Is the global economy heading towards another jerk?
By Dr B K Mukhopadhyay
2015 is drawing steadily towards the end. It is time to see what is in store, how the global economy could perform in 2016 and what the writings on the wall are! Let us have a quick look at some of the very recent happenings globally.
Michael Snyder is not wrong - just the other day - while pointing out that global economic activity is slowing down and a whole host of signs are indicating that we are essentially exactly where we were just prior to the great stock market crash of 2008. He has located as many as 11 critical indicators termed as absolutely screaming - that the global economic crisis is getting deeper.
The indicators tested on this score may be seen as: - the price of oil crashed below 40 dollars a barrel just like before when the stock market collapsed and now it has happened again; the price of copper has plunged all the way down to $2.04 [the last time it was this low was just before the stock market crash of 2008]; the Business Roundtable’s forecast for business investment in 2016 has dropped to the lowest level that was seen since the last recession; corporate debt defaults have risen to the highest level compared to that seen since the last recession (corporate debt in the U.S. has approximately doubled since just before the last fincial crisis); the Bloomberg U.S. economic surprise index is now at a level lower than it was at any point during the last recession; credit card data shows that holiday sales have gone negative for the first time since the last recession; U.S. manufacturing is contracting at the fastest pace compared to that seen since the last recession; the velocity of money in the United States has dropped to the lowest level ever recorded ; late last month the Bloomberg Commodity Index hit a 16 year low; (in 2008, commodity prices crashed just before the stock market did); stocks have now tended to crash we are 15 months after the most recent peak (in the past, about 12-18 months after a peak in corporate profit margins); junk bonds right now have dropped to the lowest point repeating the same trend noticed at 2008.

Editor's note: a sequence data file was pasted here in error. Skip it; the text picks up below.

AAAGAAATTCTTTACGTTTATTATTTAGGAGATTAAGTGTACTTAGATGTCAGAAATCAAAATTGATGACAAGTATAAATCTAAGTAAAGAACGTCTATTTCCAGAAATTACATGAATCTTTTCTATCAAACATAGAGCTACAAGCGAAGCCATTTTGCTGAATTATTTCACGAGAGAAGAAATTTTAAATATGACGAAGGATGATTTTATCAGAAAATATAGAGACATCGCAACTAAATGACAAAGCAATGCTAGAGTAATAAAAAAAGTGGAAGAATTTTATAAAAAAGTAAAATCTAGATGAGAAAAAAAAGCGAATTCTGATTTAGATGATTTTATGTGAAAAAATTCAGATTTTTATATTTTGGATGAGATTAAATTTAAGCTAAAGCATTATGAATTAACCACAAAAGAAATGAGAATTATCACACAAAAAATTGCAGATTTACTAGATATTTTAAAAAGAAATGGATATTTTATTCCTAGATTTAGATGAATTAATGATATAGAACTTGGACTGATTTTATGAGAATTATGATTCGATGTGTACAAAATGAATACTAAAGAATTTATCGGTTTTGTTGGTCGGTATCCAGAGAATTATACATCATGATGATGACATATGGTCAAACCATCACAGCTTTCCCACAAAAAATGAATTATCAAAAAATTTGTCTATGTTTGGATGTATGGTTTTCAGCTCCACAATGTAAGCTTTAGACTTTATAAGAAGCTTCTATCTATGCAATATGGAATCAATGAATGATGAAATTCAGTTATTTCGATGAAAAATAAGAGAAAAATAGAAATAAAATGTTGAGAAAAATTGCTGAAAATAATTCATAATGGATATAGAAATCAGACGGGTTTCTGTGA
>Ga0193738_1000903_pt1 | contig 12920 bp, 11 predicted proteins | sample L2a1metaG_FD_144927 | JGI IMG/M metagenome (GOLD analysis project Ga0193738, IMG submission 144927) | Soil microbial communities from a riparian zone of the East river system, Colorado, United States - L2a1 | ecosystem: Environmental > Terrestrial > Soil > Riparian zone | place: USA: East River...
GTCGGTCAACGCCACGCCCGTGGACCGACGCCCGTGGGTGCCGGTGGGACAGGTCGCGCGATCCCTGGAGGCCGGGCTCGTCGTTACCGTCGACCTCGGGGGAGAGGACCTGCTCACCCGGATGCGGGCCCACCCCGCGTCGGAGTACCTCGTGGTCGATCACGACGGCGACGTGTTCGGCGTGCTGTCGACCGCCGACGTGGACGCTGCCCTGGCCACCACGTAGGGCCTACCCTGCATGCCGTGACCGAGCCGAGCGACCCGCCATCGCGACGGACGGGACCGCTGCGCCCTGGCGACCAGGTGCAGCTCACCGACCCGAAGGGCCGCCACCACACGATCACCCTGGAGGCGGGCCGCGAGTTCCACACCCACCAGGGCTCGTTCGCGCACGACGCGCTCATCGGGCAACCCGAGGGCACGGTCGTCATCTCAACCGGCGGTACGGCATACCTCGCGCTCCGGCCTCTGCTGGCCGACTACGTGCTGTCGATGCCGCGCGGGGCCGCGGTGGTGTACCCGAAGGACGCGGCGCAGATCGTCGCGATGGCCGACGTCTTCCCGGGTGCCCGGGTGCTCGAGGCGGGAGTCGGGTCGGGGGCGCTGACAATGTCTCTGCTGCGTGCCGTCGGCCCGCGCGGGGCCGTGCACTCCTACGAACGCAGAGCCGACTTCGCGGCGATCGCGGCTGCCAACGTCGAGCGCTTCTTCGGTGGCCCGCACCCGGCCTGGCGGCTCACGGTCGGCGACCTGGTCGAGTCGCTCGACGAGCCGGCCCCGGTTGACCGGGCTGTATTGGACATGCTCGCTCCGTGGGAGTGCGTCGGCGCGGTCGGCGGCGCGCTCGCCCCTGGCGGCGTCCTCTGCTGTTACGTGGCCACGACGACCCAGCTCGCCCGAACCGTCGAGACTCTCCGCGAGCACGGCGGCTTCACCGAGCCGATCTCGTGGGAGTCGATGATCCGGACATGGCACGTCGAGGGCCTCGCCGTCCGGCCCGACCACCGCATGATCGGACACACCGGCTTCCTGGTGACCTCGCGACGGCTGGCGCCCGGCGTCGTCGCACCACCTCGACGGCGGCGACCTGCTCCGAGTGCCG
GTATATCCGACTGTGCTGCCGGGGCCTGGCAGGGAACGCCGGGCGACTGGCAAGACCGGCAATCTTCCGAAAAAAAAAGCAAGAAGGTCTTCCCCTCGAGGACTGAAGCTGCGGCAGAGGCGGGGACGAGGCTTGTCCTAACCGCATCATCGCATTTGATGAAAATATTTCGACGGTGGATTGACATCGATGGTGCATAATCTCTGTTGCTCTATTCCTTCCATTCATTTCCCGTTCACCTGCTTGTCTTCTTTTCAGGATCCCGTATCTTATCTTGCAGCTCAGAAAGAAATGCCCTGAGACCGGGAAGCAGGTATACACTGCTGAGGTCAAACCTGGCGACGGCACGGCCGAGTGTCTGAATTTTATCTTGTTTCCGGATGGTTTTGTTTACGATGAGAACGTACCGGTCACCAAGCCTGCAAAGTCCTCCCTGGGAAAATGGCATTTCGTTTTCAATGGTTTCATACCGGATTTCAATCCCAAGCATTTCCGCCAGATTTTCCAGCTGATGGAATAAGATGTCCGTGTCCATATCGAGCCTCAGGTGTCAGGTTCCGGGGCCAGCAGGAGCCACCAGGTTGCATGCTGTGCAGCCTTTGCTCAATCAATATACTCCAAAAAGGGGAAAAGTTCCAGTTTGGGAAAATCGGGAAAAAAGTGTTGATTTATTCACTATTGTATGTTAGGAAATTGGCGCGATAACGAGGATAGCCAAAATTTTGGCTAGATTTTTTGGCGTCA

He cautions that even ‘if just one or two of these indicators would flash red, that would be bad enough - the fact that all of them seem to be saying exactly the same thing and tells us that big trouble is ahead’. He also cautioned that ‘the exact patterns that we experienced back then are playing out once again right in front of our eyes, and the more people that we can warn in advance the better’.
Citigroup alysts are projecting that there is a 65 percent chance that the U.S. economy will plunge into recession in 2016… The outlook for the global economy next year is darkening, with a U.S. recession.
Then what about the developing world - will it be high and dry?
The Chinese GDP growth had fallen to the lowest level since the last recession. As the global economic activity is slowing down, the same would be deeply affecting Chi’s export-led economy in as much as one third of earnings has been there through exports.
As the U.S. economy enters its seventh year of expansion following the 2008-09 crisis, the probability of recession will reach 65 percent. Citi’s rates strategists wrote in their 2016 outlook - a rapid flattening of the bond yield curve towards inversion would be a key warning sign!!
What do the realities now reflect - neutrally speaking?